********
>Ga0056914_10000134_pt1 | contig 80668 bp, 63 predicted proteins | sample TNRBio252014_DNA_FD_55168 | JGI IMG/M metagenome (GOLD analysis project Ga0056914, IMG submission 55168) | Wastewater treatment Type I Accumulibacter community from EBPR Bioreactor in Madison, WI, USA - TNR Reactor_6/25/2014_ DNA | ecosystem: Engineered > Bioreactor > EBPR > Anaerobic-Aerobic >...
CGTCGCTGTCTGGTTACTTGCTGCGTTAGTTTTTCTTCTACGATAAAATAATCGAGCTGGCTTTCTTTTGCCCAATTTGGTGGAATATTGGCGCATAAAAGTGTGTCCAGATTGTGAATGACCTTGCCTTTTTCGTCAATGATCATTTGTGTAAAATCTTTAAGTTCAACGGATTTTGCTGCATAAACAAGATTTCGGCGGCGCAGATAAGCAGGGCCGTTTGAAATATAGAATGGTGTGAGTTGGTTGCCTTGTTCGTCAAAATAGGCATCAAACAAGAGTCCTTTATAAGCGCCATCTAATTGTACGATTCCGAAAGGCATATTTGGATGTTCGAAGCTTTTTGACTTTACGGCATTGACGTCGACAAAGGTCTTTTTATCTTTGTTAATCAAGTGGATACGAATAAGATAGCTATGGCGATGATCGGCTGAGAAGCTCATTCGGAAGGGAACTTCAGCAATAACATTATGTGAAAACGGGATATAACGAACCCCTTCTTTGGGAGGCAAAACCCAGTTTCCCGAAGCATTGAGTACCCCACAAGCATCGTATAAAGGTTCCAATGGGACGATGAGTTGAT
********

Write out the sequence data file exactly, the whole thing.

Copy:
>Ga0056914_10000134_pt1 | contig 80668 bp, 63 predicted proteins | sample TNRBio252014_DNA_FD_55168 | JGI IMG/M metagenome (GOLD analysis project Ga0056914, IMG submission 55168) | Wastewater treatment Type I Accumulibacter community from EBPR Bioreactor in Madison, WI, USA - TNR Reactor_6/25/2014_ DNA | ecosystem: Engineered > Bioreactor > EBPR > Anaerobic-Aerobic >...
CGTCGCTGTCTGGTTACTTGCTGCGTTAGTTTTTCTTCTACGATAAAATAATCGAGCTGGCTTTCTTTTGCCCAATTTGGTGGAATATTGGCGCATAAAAGTGTGTCCAGATTGTGAATGACCTTGCCTTTTTCGTCAATGATCATTTGTGTAAAATCTTTAAGTTCAACGGATTTTGCTGCATAAACAAGATTTCGGCGGCGCAGATAAGCAGGGCCGTTTGAAATATAGAATGGTGTGAGTTGGTTGCCTTGTTCGTCAAAATAGGCATCAAACAAGAGTCCTTTATAAGCGCCATCTAATTGTACGATTCCGAAAGGCATATTTGGATGTTCGAAGCTTTTTGACTTTACGGCATTGACGTCGACAAAGGTCTTTTTATCTTTGTTAATCAAGTGGATACGAATAAGATAGCTATGGCGATGATCGGCTGAGAAGCTCATTCGGAAGGGAACTTCAGCAATAACATTATGTGAAAACGGGATATAACGAACCCCTTCTTTGGGAGGCAAAACCCAGTTTCCCGAAGCATTGAGTACCCCACAAGCATCGTATAAAGGTTCCAATGGGACGATGAGTTGAT